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I am unable to comment on the current modern buildings in Nottingham as I haven't seen them but my memory is of a load of cheap, flimsy tat replacing what were strong buildings which were meant to last and which had some architectural merit, not pastel-tinted plain boxes.

 

Architecture is still alive and well in the UK - I watched a programme on BBC satellite last night discussing the RIBA Stirling prize 2018. There were some incredible buildings in competition. That is real architecture - not that of some snotty-nosed undergraduate whose only design talents lie in the rearrangement of bits and bobs shaped like fag packets and matchboxes - and the concomitant 'planning officials' who give their 'approval' but buildings of REAL merit.

 

Have a look at the programme if you can.

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13 hours ago, LizzieM said:

 Their fault for choosing that venue but the steps shouldn’t be a dossing place for all and sundry.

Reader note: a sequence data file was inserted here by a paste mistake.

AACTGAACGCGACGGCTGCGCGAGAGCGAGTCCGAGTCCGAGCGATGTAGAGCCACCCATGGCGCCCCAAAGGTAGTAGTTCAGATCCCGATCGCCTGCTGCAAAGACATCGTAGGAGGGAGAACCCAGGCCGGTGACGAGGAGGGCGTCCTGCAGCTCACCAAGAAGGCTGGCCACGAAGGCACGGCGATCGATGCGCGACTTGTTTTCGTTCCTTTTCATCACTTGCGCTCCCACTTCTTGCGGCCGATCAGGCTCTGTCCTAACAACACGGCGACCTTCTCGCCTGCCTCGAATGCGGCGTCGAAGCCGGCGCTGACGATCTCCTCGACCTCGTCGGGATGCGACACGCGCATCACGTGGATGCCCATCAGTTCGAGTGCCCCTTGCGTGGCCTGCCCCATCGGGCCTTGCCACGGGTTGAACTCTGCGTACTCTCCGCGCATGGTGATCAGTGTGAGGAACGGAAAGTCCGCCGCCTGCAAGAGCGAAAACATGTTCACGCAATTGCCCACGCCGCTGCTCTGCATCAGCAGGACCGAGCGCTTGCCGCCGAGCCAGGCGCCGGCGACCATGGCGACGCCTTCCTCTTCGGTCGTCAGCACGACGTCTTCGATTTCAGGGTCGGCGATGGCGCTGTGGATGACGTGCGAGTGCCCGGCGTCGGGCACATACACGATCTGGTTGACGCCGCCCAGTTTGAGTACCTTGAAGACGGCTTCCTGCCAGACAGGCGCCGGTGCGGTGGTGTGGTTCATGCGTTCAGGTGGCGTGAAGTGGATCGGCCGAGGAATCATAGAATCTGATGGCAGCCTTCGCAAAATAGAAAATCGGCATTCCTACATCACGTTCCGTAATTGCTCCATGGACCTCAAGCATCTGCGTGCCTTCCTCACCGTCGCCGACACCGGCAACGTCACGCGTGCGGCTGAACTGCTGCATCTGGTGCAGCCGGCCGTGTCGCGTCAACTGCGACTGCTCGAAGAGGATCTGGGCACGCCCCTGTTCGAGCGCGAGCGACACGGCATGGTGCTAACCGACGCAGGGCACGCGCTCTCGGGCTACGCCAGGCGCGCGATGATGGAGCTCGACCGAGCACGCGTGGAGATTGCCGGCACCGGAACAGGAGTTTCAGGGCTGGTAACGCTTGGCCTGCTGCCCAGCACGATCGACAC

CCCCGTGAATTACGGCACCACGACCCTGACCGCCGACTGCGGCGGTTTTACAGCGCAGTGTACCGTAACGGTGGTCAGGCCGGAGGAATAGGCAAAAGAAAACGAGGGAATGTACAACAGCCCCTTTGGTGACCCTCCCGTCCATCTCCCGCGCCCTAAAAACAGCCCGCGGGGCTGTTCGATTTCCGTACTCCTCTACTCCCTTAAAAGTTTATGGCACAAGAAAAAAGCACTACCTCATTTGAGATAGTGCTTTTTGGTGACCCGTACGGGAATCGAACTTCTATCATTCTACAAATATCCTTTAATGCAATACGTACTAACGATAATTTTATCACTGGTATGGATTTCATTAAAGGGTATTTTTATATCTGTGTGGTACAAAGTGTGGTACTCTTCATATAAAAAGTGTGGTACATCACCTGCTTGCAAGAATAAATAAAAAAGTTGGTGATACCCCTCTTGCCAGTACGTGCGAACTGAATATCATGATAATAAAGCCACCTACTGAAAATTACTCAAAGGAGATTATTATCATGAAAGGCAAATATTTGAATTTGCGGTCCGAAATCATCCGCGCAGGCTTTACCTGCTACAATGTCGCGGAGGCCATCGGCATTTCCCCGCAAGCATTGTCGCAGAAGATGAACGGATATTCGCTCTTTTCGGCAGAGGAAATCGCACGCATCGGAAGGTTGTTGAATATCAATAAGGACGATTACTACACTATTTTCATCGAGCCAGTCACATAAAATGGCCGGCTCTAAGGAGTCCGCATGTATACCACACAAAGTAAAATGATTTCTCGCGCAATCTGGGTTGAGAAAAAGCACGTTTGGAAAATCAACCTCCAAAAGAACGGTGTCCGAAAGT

10 hours ago, FLY2 said:

Well our Council House is important to us and shouldn't be used as a doss hole for the great unwashed !

 

8 hours ago, LizzieM said:

Tug wouldn’t have allowed the layabouts to hang around there for long.

 

8 hours ago, FLY2 said:

he didn't tolerate such unruly behaviour.

 

This is how Notts folk see people who are less fortunate than ourselves is it? you should be ashamed of yourselves for even thinking such comments,some of these people are ill,some are victims of drug pushers and some have just fallen on hard times, have any of you got any idea what it;s like to be homeless,  see no future for yourselves, be exploited by drug pushers,pimps and the like,if these are the sort of comments that are allowed on these pages then I want nothing to do with it,what an advert for humanity in Nottingham,every time you walk passed these poor people, hang your head in shame but thank your lucky stars you are not in that same situation

 

Rog

 

Rog

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Surely the shame should lie, at least in part, with the 'powers that be' for such a situation to have arisen in the first place.